We are also obligated under non-cancellable leases for the clinics which we own and operate.  Our clinics are on average 1200 square feet.   Our clinic leases generally have an initial term of 5 years and include 1 to 2 options to renew for terms of 5 years.  Our clinic leases generally require us to pay a proportionate share of real estate taxes, insurance, common area maintenance charges and other operating costs.
 
As of December 31, 2014, our franchisees operated 246 clinics across 26 states. All of our franchise locations are leased. 

Intellectual Property

Trademarks, trade names and service marks

“The Joint… the Chiropractic Place” is our trademark, registered in February 2011, under registration number 3922558. We also registered the words, letters, and stylized form of service mark, “The Joint… the Chiropractic Place” in April 2013 under registration number 4323810.
 
ITEM 1A.              RISK FACTORS
 
Risks Related to Our Business

Our long-term success is highly dependent on our ability to open new, primarily company-owned clinics, and is subject to many unpredictable factors.

One of the key means of achieving our growth strategy will be through opening new, primarily company-owned clinics and operating those clinics on a profitable basis. We expect this to be the case for the foreseeable future. We have opened 246 franchised clinics since April 2010, but we have opened only one company-owned clinic, which we then sold to a franchisee. We currently manage 11 company-owned clinics, all of which were recently acquired from existing franchisees. We may not be able to open new company-owned clinics as quickly as planned. In the past, we have experienced delays in opening some franchised clinics, for various reasons, including the landlord’s failure to turn over the premises to our franchisee on a timely basis. Such delays could happen again in future clinic openings. Delays or failures in opening new, primarily company-owned clinics could materially and adversely affect our growth strategy and our business, financial condition and results of operations. As we operate more clinics, our rate of expansion relative to the size of our clinic base will eventually decline.

In addition, one of our biggest challenges is locating and securing an adequate supply of suitable new clinic sites in our target markets. Competition for those sites is intense, and other medical and retail concepts that compete for those sites may have unit economic models that permit them to bid more aggressively for those sites than we can. There is no guarantee that a sufficient number of suitable sites will be available in desirable areas or on terms that are acceptable to us in order to achieve our growth plan. Our ability to open new clinics also depends on other factors, including:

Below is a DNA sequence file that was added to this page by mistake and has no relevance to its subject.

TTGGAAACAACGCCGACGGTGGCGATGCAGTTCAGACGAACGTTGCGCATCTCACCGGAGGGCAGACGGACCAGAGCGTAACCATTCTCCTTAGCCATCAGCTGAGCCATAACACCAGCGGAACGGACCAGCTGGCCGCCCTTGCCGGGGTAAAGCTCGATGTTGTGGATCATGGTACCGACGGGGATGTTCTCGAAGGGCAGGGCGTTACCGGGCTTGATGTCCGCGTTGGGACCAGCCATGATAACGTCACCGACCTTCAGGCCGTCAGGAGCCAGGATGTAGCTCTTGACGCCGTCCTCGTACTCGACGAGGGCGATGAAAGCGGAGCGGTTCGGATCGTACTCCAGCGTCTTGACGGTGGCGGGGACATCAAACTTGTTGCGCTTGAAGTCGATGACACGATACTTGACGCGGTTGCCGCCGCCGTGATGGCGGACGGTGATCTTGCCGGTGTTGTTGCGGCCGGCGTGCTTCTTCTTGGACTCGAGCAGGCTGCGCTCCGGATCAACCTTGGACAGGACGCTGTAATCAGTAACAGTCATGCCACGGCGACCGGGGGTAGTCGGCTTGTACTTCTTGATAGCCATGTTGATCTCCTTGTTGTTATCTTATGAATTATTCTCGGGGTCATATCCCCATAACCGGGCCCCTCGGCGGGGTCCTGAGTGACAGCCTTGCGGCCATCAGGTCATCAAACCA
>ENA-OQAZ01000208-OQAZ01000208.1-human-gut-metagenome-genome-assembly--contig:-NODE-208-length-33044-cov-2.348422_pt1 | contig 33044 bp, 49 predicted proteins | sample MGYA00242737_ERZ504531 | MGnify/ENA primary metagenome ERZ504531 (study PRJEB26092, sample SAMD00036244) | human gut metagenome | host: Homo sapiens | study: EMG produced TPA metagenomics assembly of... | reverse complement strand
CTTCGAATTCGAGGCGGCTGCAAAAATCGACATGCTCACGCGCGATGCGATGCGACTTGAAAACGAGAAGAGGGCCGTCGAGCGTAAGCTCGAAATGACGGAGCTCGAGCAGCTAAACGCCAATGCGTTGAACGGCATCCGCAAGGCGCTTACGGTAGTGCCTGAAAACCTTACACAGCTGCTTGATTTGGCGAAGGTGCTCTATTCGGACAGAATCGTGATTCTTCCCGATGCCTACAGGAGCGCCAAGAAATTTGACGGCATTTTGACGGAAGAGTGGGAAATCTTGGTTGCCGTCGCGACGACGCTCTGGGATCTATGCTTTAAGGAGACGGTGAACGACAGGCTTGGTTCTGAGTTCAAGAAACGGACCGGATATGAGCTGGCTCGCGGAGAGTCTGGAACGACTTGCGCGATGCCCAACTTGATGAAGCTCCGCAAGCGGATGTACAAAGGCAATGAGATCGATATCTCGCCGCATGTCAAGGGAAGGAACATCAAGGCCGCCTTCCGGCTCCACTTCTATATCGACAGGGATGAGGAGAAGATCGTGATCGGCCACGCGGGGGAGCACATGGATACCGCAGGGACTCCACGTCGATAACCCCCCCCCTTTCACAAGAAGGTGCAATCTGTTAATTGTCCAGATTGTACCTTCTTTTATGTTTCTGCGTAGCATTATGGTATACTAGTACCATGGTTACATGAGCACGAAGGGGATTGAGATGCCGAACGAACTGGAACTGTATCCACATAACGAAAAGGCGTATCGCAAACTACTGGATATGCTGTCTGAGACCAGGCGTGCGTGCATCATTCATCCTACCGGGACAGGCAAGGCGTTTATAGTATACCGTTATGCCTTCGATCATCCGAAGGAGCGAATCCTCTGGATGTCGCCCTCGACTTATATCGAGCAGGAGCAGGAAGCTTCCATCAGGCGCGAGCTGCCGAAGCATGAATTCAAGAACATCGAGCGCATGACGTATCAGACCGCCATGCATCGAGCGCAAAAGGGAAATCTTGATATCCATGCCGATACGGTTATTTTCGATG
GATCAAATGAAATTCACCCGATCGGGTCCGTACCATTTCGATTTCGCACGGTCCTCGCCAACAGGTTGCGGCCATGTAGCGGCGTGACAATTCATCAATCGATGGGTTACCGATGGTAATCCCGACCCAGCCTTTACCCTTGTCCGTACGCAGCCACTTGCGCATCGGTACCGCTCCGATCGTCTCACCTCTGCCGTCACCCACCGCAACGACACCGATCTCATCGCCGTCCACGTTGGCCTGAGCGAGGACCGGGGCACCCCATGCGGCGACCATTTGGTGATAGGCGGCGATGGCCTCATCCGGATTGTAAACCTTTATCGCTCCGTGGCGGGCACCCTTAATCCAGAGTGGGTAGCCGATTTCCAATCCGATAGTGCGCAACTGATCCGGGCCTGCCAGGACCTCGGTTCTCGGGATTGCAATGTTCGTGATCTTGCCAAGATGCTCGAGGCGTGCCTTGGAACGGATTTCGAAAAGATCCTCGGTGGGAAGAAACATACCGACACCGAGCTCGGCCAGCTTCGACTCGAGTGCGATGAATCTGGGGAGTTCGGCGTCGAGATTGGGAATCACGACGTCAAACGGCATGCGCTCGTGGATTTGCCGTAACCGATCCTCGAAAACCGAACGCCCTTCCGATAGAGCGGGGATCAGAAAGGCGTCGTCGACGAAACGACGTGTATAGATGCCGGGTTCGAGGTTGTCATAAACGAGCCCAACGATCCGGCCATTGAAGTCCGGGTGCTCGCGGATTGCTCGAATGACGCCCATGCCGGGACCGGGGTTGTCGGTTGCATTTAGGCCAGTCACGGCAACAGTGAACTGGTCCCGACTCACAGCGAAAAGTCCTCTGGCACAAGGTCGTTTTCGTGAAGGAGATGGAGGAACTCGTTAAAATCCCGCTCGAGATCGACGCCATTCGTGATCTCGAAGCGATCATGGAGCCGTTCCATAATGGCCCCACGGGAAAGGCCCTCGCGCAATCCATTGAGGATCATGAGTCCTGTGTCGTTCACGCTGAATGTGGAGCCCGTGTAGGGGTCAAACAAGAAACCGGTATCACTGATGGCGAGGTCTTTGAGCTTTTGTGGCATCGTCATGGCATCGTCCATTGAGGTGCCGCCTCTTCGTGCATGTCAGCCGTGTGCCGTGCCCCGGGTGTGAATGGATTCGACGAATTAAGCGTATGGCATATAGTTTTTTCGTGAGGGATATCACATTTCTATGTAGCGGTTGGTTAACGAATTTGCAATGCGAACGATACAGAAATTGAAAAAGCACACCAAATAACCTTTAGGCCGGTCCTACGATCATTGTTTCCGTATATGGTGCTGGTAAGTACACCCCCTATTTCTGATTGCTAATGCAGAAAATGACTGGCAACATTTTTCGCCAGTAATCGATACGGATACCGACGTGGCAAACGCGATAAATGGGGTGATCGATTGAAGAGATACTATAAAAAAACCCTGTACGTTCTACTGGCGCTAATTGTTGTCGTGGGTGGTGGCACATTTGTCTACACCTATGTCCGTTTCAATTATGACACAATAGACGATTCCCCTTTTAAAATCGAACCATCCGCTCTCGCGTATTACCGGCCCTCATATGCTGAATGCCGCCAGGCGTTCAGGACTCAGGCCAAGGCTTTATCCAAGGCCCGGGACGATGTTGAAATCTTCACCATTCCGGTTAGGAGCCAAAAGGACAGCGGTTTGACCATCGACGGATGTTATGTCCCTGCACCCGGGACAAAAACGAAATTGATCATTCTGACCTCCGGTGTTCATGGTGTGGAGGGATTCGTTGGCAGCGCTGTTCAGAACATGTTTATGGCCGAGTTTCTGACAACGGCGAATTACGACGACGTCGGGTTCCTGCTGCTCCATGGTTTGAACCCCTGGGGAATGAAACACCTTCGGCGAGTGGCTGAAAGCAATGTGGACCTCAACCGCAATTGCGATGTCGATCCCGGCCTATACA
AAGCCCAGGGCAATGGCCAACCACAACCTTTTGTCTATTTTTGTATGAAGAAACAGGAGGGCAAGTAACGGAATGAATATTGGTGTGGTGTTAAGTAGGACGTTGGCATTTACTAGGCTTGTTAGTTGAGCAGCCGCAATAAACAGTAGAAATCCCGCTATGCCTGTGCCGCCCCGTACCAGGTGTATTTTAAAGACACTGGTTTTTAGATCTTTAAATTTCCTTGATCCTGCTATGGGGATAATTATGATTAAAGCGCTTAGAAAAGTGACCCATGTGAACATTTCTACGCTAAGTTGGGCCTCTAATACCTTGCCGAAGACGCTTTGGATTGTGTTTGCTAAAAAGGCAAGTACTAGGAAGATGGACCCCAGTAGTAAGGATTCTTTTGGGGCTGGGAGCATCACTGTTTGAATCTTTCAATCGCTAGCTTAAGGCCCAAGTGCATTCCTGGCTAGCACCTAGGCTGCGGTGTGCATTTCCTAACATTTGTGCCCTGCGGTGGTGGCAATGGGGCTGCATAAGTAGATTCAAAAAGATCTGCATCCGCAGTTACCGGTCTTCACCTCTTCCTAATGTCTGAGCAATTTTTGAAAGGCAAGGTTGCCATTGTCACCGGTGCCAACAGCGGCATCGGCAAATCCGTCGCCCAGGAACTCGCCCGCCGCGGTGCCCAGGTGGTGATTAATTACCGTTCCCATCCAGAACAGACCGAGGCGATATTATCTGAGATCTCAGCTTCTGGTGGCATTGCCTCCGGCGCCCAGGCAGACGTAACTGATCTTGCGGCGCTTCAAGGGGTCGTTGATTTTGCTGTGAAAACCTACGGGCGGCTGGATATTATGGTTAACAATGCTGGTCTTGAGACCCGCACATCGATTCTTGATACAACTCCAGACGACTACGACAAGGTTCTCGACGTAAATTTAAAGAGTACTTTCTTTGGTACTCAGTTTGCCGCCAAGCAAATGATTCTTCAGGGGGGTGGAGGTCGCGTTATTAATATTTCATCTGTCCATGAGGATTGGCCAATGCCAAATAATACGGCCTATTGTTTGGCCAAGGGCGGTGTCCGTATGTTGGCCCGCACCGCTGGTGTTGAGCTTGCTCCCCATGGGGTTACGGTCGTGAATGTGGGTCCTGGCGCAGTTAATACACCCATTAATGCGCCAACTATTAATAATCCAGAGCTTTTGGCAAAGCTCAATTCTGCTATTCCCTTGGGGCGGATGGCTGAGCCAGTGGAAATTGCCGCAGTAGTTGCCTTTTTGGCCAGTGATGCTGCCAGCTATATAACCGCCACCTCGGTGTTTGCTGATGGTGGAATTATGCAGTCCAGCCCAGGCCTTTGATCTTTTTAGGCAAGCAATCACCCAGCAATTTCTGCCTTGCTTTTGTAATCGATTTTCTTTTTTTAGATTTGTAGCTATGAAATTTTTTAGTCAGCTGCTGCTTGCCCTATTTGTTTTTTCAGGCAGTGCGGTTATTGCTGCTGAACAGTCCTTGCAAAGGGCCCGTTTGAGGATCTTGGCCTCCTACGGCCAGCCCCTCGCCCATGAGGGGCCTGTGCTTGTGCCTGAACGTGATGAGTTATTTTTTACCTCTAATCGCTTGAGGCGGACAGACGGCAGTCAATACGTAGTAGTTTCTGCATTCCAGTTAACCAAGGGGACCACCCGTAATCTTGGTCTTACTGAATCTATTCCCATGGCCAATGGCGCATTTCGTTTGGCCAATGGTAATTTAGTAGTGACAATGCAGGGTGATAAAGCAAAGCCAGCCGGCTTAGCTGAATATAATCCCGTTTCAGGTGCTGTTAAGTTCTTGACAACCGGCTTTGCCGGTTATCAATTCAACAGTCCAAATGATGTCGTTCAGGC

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negotiating leases with acceptable terms;
 
 
identifying, hiring and training qualified employees in each local market;
 
 
timely delivery of leased premises to us from our landlords and punctual commencement of our build-out construction activities;
 
 
managing construction and development costs of new clinics, particularly in competitive markets;
 
 
obtaining construction materials and labor at acceptable costs, particularly in urban markets;
 
 
unforeseen engineering or environmental problems with leased premises;
 
 
generating sufficient funds from operations or obtaining acceptable financing to support our future development;
 
 
securing required governmental approvals, permits and licenses (including construction permits and operating licenses) in a timely manner and responding effectively to any changes in local, state or federal laws and regulations that adversely affect our costs or ability to open new clinics; and
 
 
avoiding the impact of inclement weather, natural disasters and other calamities.

Our progress in opening new, primarily company-owned clinics from quarter to quarter may occur at an uneven rate. If we do not open new clinics in the future according to our current plans, the delay could materially adversely affect our business, financial condition and results of operations.

We intend to develop new, primarily company-owned clinics in our existing markets, expand our footprint into adjacent markets and selectively enter into new markets. However, there are numerous factors involved in identifying and securing an appropriate site, including, but not limited to: identification and availability of suitable locations with the appropriate population demographics, psychographics, traffic patterns, local retail and business attractions and infrastructure that will drive high levels of customer traffic and sales per clinic; consumer acceptance of our chiropractic practice concept; financial conditions affecting developers and potential landlords, such as the effects of macro-economic conditions and the credit market, which could lead to these parties delaying or canceling development projects (or renovations of existing projects), in turn reducing the number of appropriate locations available; developers and potential landlords obtaining licenses or permits for development projects on a timely basis; anticipated commercial, residential and infrastructure development near our new clinics; and availability of acceptable lease arrangements.

We may not be able to successfully develop critical market presence for our brand in new geographical markets, as we may be unable to find and secure attractive locations, build name recognition or attract new customers. If we are unable to fully implement our development plan, our business, financial condition and results of operations could be materially adversely affected.  See Note 11 to our consolidated financial statements for subsequent events.